Sustainability - Perspectives by ACSBD members
This is not an exclusive list and we welcome new and varied perspectives on sustainability:
'My role as a social scientist specialising in sustainability and the international political economy is to ensure that policy makers and the public are aware of the normative elements of sustainable development. There is much debate that ‘sustainable development means all things to all people’. My work is based on the fact that there are clear international agreements and programmes regarding sustainable development. It seeks to make sure that these are implemented effectively, through good governance, and the provision of sound research, advice and policy recommendations'.
That there is only one context that matters:
It is that human society, globally, must be sustained into the future indefinitely, and that the current trajectories of the society we have, will exhaust the planets resources to sustain it within short order this century.
- A scientific basis for material/energy inflows and outflows from the human system is the only way to understand the limits of consumption the humans can make: the thermodynamics of our demand on the plant.
- Economic system should be (re)designed around the thermodynamic limits of the planet.
- Social organisation (controls) should ensure the limits are not breached.
- All descriptions of sustainable behaviour (such as sustainable mining) should be about making a contribution to societal sustainability.
We need new goals, new science, and new economics to be truly sustainable.
In my view, the term ‘sustainability’ is misleading. It suggests something that is monolithic and applies to all. As a social scientist, I am wary of singulars, terms that conjure up unity. Sustainability, indeed, differs greatly according to social, spatial, historical, ethnic, gender and other parameters. Sustainability cannot be understood outside of a context: it needs to be placed, situated, if it is to be more than a hollow word, as it is at risk of becoming, now that it is displayed prominently by all.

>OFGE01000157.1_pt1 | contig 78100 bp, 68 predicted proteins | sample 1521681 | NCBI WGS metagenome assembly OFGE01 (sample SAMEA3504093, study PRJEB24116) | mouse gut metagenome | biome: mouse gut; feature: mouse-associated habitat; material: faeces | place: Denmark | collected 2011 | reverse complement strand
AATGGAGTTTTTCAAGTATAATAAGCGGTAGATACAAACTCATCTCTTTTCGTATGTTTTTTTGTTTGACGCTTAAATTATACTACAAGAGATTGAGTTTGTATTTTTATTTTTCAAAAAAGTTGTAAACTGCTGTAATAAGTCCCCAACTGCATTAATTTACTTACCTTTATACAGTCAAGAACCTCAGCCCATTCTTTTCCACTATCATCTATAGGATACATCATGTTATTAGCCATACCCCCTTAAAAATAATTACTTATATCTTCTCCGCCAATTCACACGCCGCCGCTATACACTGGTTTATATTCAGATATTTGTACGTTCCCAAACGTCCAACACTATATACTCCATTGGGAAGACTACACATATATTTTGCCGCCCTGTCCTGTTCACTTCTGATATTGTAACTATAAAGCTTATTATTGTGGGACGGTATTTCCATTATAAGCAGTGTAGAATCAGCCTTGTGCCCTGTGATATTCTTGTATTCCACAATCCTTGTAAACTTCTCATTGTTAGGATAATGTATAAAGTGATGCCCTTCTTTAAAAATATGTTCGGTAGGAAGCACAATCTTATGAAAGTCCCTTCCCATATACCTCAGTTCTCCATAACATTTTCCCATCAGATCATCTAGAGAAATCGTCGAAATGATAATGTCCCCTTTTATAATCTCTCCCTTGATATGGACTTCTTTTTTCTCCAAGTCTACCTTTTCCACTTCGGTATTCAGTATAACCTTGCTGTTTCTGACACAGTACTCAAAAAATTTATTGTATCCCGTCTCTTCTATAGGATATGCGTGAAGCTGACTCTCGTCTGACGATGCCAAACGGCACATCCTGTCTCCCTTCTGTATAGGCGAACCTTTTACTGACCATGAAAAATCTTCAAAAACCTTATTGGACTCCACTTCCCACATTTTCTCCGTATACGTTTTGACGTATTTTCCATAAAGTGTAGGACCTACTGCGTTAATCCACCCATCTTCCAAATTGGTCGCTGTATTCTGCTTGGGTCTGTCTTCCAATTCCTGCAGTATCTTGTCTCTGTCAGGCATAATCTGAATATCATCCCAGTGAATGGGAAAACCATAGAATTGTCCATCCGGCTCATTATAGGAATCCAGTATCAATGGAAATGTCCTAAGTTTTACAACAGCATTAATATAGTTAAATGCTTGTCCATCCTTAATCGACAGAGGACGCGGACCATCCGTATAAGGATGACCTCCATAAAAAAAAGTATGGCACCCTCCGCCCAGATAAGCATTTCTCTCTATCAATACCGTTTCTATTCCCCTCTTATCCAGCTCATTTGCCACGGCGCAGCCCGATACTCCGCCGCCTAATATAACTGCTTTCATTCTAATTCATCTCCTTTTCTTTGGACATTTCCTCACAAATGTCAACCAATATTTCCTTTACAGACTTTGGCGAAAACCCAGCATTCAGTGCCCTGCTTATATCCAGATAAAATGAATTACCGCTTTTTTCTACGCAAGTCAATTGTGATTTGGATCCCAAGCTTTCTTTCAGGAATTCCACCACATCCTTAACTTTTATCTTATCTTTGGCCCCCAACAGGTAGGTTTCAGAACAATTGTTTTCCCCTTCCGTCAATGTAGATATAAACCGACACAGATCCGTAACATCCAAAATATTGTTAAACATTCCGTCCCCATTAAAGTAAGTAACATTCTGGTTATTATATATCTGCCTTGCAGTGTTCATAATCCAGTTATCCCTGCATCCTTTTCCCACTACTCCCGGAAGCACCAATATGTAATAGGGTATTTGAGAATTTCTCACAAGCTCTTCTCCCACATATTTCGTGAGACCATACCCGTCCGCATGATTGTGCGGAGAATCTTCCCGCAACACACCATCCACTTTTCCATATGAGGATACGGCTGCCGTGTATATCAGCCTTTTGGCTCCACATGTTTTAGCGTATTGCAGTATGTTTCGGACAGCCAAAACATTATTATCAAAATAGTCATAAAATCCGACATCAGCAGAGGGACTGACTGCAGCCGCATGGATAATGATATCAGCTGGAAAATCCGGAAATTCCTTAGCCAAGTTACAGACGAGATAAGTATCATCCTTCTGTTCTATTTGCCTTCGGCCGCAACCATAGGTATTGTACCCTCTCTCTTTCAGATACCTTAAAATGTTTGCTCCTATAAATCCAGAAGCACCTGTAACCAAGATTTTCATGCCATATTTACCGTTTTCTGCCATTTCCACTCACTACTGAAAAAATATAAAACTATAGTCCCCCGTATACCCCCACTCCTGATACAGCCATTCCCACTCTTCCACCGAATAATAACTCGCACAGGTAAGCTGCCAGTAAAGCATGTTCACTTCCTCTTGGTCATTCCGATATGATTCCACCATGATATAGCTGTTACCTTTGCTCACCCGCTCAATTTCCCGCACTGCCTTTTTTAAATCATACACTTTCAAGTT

‘Sustainability’ masks complex questions and choices, and is, therefore, an eminently political term: a matter of continuous debate.
'Building relationships and processes that allow an organisation to adapt and take advantage of its environment in order to secure a long term future'.
The concept is more problematic than it appears. In some of my previous work on both racism and Islamic fundamentalism, I have argued that the use of those terms can be ‘vitiated’ by an ‘a priori negative evaluation’. Simply put, we judge them to be bad before we think about what they are. The concept of sustainability is often faced with a problem that is both similar and opposite: it is held a priori to be a good thing.
Amartya Sen’s definition of development as ‘a process of expanding the real freedoms that people enjoy’ has been inspirational, and for good reason. But it does not refer to something sustainable, unless freedoms can be expanded infinitely. In the field of development, concepts like ‘participatory development’ and ‘capacity building’ may be more useful, so, if the notion of sustainability is to remain useful, it needs to encompass those concepts.
Luke Van der Laan
Unfortunately, no matter how it is defined, "sustainability" per se, implies keeping the present into the future with no or minimum change, and that is not possible. And there are many things about the present (geological and biological, as well as social) that communities do not want "sustained" into the future. It is indeed not possible or desirable to maintain the present as our future.
The sustainability discourse encompasses two objectives. One, to reduce un-sustainability by improving or illuminating dangerous and wasteful practices; and two, to promote generative sustainability that will create a world where human and natural systems can thrive together. The latter deems the current status quo as a desirable future state. This may still be appropriate in terms of certain dimensions of our environments (eg. natural or even social) but is definitively not applicable to the whole system and environments.
I like the concept based on Brundtland's (1987) definition of sustainable development:
'Sustainable development is development that meets the needs of the present without compromising the ability of future generations to meet their own needs'.
The main concepts that I see embodied in this definition are those of meeting essential needs, and of continuing ability of the earth to service the needs of future generation. Doing so requires limiting the consumption of resources, maintaining the health of the ecosystem, and developing long-lasting public infrastructure and building projects.